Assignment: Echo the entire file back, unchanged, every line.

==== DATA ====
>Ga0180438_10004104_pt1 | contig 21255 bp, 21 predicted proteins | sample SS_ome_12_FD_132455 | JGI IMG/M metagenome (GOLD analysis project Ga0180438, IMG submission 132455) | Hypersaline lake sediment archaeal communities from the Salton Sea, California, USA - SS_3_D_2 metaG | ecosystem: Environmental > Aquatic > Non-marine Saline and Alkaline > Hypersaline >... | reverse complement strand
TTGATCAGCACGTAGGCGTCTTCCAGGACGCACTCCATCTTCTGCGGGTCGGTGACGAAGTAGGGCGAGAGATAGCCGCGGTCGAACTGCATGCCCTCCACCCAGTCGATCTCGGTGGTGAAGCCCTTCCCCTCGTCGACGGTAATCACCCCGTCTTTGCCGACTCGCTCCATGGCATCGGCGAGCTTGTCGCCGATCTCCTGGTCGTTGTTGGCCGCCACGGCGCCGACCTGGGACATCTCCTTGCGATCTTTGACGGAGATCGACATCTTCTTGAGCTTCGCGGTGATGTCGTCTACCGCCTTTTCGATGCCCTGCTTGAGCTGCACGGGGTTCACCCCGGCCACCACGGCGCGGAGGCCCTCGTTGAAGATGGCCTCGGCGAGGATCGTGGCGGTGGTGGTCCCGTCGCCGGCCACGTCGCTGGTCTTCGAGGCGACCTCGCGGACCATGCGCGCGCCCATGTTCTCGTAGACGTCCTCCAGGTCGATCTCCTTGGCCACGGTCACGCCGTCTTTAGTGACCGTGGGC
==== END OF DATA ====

>Ga0180438_10004104_pt1 | contig 21255 bp, 21 predicted proteins | sample SS_ome_12_FD_132455 | JGI IMG/M metagenome (GOLD analysis project Ga0180438, IMG submission 132455) | Hypersaline lake sediment archaeal communities from the Salton Sea, California, USA - SS_3_D_2 metaG | ecosystem: Environmental > Aquatic > Non-marine Saline and Alkaline > Hypersaline >... | reverse complement strand
TTGATCAGCACGTAGGCGTCTTCCAGGACGCACTCCATCTTCTGCGGGTCGGTGACGAAGTAGGGCGAGAGATAGCCGCGGTCGAACTGCATGCCCTCCACCCAGTCGATCTCGGTGGTGAAGCCCTTCCCCTCGTCGACGGTAATCACCCCGTCTTTGCCGACTCGCTCCATGGCATCGGCGAGCTTGTCGCCGATCTCCTGGTCGTTGTTGGCCGCCACGGCGCCGACCTGGGACATCTCCTTGCGATCTTTGACGGAGATCGACATCTTCTTGAGCTTCGCGGTGATGTCGTCTACCGCCTTTTCGATGCCCTGCTTGAGCTGCACGGGGTTCACCCCGGCCACCACGGCGCGGAGGCCCTCGTTGAAGATGGCCTCGGCGAGGATCGTGGCGGTGGTGGTCCCGTCGCCGGCCACGTCGCTGGTCTTCGAGGCGACCTCGCGGACCATGCGCGCGCCCATGTTCTCGTAGACGTCCTCCAGGTCGATCTCCTTGGCCACGGTCACGCCGTCTTTAGTGACCGTGGGC